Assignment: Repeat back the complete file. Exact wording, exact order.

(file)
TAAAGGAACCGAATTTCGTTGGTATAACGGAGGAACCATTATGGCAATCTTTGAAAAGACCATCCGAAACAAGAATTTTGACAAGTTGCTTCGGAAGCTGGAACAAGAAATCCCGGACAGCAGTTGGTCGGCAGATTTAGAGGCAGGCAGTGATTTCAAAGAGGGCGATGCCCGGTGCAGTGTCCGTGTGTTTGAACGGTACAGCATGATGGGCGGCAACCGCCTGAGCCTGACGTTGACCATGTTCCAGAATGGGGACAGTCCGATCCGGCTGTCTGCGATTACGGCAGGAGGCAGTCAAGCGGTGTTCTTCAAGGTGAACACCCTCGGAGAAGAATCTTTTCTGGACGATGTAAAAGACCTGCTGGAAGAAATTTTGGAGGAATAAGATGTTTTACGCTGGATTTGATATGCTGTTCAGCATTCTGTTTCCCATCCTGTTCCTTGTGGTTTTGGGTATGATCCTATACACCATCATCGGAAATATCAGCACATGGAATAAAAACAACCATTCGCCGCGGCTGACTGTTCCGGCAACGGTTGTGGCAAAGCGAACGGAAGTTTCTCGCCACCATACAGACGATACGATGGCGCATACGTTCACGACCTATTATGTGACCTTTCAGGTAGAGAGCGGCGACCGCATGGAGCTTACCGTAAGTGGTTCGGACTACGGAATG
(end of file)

TAAAGGAACCGAATTTCGTTGGTATAACGGAGGAACCATTATGGCAATCTTTGAAAAGACCATCCGAAACAAGAATTTTGACAAGTTGCTTCGGAAGCTGGAACAAGAAATCCCGGACAGCAGTTGGTCGGCAGATTTAGAGGCAGGCAGTGATTTCAAAGAGGGCGATGCCCGGTGCAGTGTCCGTGTGTTTGAACGGTACAGCATGATGGGCGGCAACCGCCTGAGCCTGACGTTGACCATGTTCCAGAATGGGGACAGTCCGATCCGGCTGTCTGCGATTACGGCAGGAGGCAGTCAAGCGGTGTTCTTCAAGGTGAACACCCTCGGAGAAGAATCTTTTCTGGACGATGTAAAAGACCTGCTGGAAGAAATTTTGGAGGAATAAGATGTTTTACGCTGGATTTGATATGCTGTTCAGCATTCTGTTTCCCATCCTGTTCCTTGTGGTTTTGGGTATGATCCTATACACCATCATCGGAAATATCAGCACATGGAATAAAAACAACCATTCGCCGCGGCTGACTGTTCCGGCAACGGTTGTGGCAAAGCGAACGGAAGTTTCTCGCCACCATACAGACGATACGATGGCGCATACGTTCACGACCTATTATGTGACCTTTCAGGTAGAGAGCGGCGACCGCATGGAGCTTACCGTAAGTGGTTCGGACTACGGAATG